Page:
PARIS (Reuters) - France published a decree on Monday to prevent the planting of genetically modified maize as a stop-gap measure, while the government works on changes to domestic and European laws to ensure a longer-term ban.
The French government, which says GM crops present environmental risks, has been trying to institute a new ban on GM maize (corn) after a senior court twice struck down similar previous measures.
France also suffered a setback in the European Union last week when member states failed to agree on whether or not to approve a new GM maize strain, leaving the way open to the EU Commission to approve the variety for cultivation.
The government said its decree would come into force following a three-week consultation period that runs to March 9. Annual sowing of maize in France gets under way in the second half of March.
Monday's move was timed to avert any sowing of GM maize by farmers before a draft French law banning planting of GMOs (genetically modified organisms) is expected to be voted in April.
"This will prevent there being a period during which GM maize could be sown," a farm ministry spokesman said.
The French Senate started debating the proposed domestic law on Monday.
The current Socialist government, like its conservative predecessor, has opposed the growing of GMO crops in view of public suspicion and widespread protests from environmentalists.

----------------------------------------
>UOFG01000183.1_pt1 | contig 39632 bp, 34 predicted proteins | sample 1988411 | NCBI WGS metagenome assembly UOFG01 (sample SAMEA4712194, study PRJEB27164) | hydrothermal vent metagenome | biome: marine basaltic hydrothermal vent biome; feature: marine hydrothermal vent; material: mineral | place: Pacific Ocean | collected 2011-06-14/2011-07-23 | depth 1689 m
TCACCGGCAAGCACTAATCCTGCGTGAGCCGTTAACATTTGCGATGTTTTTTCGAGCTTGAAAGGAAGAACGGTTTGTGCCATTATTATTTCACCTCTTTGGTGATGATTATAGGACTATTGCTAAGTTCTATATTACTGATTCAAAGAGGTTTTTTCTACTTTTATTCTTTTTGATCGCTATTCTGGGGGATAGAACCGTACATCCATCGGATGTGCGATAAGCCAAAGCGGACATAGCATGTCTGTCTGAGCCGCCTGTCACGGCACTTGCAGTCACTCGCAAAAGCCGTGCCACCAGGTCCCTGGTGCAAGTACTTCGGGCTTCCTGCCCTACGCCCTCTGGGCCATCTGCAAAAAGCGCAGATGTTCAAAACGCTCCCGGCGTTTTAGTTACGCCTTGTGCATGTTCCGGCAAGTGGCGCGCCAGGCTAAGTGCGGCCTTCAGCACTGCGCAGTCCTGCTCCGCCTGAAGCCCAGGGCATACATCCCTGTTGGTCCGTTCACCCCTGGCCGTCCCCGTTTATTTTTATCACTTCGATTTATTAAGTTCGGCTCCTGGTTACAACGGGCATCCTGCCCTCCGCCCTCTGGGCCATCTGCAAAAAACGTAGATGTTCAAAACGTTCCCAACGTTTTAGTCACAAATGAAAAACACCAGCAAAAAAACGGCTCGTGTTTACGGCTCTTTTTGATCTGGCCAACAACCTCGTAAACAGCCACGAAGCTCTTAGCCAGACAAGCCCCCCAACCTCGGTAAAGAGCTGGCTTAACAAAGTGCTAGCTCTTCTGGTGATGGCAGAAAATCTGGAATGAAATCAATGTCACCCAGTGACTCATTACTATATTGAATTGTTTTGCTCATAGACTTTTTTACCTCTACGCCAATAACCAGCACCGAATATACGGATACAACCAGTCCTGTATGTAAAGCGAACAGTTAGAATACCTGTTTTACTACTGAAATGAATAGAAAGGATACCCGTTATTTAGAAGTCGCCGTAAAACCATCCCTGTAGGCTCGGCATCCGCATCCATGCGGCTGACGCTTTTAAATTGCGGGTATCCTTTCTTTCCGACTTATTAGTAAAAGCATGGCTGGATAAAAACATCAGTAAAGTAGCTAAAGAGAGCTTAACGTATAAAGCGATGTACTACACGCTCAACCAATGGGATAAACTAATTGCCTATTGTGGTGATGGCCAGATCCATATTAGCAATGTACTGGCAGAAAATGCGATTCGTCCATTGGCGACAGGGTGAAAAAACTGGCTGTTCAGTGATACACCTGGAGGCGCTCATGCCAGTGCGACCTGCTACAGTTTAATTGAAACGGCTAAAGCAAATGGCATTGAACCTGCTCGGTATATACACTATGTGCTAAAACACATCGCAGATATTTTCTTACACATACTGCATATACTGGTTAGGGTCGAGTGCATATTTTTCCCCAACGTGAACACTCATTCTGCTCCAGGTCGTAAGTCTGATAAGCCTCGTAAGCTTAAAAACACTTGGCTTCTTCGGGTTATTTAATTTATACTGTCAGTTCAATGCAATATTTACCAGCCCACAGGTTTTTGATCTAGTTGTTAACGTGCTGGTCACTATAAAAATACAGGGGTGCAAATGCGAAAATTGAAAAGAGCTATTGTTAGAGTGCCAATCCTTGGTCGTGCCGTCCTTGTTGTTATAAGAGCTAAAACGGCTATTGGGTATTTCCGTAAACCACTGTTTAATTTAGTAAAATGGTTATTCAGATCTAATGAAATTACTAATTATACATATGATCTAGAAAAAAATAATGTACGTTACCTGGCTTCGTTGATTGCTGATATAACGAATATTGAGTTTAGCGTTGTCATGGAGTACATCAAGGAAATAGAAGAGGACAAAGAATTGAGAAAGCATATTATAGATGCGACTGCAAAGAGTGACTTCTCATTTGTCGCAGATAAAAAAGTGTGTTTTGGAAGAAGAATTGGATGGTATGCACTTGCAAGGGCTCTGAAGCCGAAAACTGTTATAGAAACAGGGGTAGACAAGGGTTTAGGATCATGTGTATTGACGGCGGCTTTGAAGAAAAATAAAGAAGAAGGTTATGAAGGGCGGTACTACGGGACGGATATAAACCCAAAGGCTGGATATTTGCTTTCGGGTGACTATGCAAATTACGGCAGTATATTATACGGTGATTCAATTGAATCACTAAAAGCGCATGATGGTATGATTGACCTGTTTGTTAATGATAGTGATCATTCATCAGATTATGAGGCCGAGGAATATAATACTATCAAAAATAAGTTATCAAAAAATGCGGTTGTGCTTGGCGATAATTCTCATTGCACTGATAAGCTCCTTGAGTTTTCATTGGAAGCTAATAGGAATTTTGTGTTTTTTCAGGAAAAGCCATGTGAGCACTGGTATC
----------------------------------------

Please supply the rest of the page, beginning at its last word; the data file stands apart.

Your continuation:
Only one GMO variety is currently authorized for cultivation in the European Union - Monsanto's MON810 insect-resistant maize. A GM potato was cleared by the European Commission but later blocked by a court.
Longstanding differences between EU countries resurfaced last week when they failed to secure a majority either for or against the approval of another maize variety, Pioneer 1507, developed jointly by DuPont and Dow Chemical.
France is now trying to win support to overhaul EU rules.
It was one of 12 countries to sign a letter last week warning the Commission against approving Pioneer 1507. France is also trying to reach a common position with Germany ahead of a joint cabinet meeting in Paris on Wednesday.
"We need to give a legal framework to those countries that do not wish to see GM maize grown," French Agriculture Minister Stephane Le Foll told France Inter radio on Sunday.
France is turning to the idea of letting each EU country decide on whether to approve GMO crops, a solution previously blocked by member states but which the Commission has said it will revive.
(Reporting by Gus Trompiz, Sybille de La Hamaide and Valerie Parent; editing by Jane Baird)